In the hills of South India just outside Coonoor, the Nilgiri Mountain Railway train makes four stops a day in the Glendale Tea Estate, just as it has for the last century. The estate’s main factory building dates back to 1900. But time has not stood still for Glendale. Though the factory building is carefully preserved, multiple additions accommodate new machinery and increased production at this ISO certified facility.
K. Gopal Krishnan, director of Glenworth Estate Limited, considers modern methods critical to quality. Glendale Tea Estate uses cold air for withering. “Hot air spoils the flavor,” asserts Gopal Krishnan, explaining that the slower drying process better preserves tea’s volatile oils and aroma. Glendale tea is machine rolled on tables made of purpose-imported Sri Lankan wood. Hot water, not flame, heats the air in the firing room, producing a consistent temperature and leaving the tea’s flavor untainted by smoke, according to Gopal Krishnan. “A lot of gardens in the area are just starting to think about this technology,” he adds. “We’re been using it for the last five years.”
The estate is part of the Ethical Tea Partnership as well as the Sustainable Agriculture Network. Glendale has been Rainforest Alliance certified for four years, and a new certification audit is under way. The garden is not organic, but chemical usage is restricted. No 2,4-D formulations are allowed and, says Krishnan, “Pesticide and acaricide use is minimal. Actually, we hardly use any chemicals.”
The Glendale Tea Estate’s tea plants are roughly half Assam hybrid from the garden’s initial planting and half an assortment of clonal teas, each selected for a particular quality. Glendale tea grows at elevations of 4,000-6,000 ft.
“We’re specialty tea pioneers in the Nilgiri area,” Krishnan says. The company’s silver tips white tea, for example, made only from buds, is valued at about $100/kg ($45.45/lb). SFTGOP, wiry-looking when dried with visible silver tips, goes for about $15/kg ($6.82/lb). Glendale’s hand-rolled tea runs about $40/kg (18.18/lb). Though technically a black tea, Handmade is still greenish when dried and the infusion has a green cast. Glendale currently has no true green tea, but Krishnan plans to bring one to market soon “We’ve just had the machinery installed,” he explains. A new factory is planned for 2013 so Glendale can further expand its specialty offerings.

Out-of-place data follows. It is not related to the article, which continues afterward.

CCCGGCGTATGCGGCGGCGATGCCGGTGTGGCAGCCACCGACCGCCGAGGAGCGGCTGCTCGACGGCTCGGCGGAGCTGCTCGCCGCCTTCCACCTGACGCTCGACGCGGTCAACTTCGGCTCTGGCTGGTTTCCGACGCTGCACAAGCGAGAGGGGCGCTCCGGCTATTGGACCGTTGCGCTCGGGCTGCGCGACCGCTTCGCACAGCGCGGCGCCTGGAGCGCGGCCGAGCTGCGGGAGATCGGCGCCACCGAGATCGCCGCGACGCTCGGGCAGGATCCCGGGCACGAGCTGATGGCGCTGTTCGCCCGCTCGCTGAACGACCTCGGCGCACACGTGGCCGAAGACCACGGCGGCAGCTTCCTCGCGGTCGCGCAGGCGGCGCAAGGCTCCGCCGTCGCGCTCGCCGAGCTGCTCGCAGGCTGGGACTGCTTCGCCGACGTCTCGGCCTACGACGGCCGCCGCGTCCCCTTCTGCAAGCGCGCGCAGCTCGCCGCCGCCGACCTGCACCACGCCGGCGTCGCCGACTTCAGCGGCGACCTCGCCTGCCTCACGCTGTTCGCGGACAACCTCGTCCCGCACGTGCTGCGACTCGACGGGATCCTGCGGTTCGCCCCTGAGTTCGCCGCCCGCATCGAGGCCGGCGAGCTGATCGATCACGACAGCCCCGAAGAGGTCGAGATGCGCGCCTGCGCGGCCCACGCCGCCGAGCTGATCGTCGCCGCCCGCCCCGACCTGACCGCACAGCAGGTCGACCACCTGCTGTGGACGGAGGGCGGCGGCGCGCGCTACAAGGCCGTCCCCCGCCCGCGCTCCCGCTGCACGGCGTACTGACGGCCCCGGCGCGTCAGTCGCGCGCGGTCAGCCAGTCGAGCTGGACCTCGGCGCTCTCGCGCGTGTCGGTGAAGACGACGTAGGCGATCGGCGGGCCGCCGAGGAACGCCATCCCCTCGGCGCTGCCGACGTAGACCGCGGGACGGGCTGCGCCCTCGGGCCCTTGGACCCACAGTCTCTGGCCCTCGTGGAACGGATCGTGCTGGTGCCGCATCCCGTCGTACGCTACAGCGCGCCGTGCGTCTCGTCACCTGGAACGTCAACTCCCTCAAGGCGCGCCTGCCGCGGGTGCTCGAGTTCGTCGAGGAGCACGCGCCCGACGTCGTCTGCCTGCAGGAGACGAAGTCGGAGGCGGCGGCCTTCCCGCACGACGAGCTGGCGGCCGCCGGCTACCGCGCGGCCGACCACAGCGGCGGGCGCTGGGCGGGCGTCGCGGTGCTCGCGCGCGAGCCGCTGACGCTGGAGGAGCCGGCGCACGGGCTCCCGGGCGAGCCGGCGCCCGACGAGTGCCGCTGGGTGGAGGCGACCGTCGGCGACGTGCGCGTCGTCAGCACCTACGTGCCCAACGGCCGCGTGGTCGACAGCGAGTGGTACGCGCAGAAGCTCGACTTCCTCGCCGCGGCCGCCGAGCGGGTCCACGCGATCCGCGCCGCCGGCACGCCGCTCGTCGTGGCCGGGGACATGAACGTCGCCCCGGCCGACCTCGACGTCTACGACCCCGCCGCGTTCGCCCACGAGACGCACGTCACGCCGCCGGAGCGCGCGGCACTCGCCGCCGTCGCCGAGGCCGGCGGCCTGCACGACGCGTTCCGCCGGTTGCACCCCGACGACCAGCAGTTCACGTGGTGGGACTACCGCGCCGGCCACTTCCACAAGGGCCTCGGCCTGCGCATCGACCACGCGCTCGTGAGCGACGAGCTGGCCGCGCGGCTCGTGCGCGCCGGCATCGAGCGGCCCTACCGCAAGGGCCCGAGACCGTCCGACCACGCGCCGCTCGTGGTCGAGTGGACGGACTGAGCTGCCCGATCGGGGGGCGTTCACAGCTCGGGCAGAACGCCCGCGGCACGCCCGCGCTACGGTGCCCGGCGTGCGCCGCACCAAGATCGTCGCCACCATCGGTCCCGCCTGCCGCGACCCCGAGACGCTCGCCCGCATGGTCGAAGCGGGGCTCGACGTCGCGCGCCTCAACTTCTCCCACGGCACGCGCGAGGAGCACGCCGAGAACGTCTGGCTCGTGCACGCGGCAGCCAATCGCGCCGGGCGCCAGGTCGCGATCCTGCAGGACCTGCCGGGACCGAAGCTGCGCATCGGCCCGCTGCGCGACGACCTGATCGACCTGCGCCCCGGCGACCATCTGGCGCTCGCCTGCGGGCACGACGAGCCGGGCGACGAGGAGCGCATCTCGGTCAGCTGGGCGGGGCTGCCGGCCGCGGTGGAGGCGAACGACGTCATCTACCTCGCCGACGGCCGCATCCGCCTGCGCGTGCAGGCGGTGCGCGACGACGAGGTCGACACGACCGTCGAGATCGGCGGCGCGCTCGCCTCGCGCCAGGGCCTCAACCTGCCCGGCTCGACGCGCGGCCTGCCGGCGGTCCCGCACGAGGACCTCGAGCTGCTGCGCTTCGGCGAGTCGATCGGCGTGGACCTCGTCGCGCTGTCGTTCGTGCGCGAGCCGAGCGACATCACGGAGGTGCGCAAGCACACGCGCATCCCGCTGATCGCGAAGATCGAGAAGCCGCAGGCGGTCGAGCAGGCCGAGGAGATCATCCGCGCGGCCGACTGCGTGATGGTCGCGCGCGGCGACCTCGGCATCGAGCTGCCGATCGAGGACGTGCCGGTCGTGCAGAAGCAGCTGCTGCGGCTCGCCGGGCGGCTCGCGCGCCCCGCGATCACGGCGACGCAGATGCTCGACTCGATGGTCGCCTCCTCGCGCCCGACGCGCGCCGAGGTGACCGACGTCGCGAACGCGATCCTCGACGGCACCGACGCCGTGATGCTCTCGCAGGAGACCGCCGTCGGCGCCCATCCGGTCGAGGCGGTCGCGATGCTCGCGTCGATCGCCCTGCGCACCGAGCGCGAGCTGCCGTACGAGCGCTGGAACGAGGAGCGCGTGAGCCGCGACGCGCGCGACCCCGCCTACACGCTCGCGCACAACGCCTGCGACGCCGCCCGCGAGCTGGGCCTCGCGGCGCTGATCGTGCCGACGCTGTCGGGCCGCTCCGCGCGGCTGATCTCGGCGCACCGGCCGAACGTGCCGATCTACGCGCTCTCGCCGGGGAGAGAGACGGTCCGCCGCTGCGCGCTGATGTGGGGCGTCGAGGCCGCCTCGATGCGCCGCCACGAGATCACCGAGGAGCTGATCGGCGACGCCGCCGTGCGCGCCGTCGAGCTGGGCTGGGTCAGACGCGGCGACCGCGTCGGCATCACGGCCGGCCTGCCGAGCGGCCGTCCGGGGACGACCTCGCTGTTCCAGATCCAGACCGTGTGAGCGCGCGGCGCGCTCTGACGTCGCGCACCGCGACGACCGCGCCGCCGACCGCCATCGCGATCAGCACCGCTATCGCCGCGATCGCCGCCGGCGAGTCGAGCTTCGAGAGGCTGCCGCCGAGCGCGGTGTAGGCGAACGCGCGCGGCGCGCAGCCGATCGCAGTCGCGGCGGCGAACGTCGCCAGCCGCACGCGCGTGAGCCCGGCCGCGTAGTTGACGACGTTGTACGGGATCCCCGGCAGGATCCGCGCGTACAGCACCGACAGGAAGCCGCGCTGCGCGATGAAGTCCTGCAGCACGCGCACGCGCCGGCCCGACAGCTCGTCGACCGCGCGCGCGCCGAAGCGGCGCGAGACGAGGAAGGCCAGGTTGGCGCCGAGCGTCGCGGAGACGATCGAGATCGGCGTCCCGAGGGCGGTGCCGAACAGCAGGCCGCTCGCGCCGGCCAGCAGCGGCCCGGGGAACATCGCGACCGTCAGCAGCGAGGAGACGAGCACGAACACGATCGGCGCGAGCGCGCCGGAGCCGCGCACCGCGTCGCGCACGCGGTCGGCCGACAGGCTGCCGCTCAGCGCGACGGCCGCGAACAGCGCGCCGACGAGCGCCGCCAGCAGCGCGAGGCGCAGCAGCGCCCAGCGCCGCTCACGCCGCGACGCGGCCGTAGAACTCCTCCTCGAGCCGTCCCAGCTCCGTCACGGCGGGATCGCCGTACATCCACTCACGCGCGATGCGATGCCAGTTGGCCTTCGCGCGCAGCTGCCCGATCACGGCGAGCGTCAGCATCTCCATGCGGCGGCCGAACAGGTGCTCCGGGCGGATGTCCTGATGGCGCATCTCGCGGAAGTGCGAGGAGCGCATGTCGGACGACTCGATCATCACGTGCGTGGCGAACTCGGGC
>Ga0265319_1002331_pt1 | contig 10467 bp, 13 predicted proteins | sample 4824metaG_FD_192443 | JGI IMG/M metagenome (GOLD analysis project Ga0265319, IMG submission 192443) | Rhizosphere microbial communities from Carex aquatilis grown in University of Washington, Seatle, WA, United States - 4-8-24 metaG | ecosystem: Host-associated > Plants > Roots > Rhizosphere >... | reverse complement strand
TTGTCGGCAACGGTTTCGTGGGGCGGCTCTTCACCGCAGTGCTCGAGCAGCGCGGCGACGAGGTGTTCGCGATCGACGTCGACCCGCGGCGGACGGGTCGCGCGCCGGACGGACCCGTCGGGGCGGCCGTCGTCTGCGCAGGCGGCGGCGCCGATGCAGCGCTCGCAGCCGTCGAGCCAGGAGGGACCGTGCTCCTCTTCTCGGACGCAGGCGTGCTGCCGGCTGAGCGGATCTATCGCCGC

About 70 percent of the company’s non-specialty teas, BOPF in particular, are exports, usually to the U.S., Russia, and Germany. “Most of our American customers do their own blending,” according to Krishnan.
2010 Harvest Report
Coonoor only gets about 1500 mm (59 in) rain per year, concentrated in October and November. Glendale’s highest quality teas usually grow just after that, during Coonoor’s winter months. “That’s when the high grown flavor is at its best,“ says Krishnan. These teas appear January through March, and are usually available until April. “This year we’re having a late quality season because we had rains up until December,” says Krishnan. “The initial crop was low, though it’s now going higher.“ He adds, “We’re expecting prices to go high this year because there’s a shortage of production in Kenya, and there are also problems in Darjeeling.”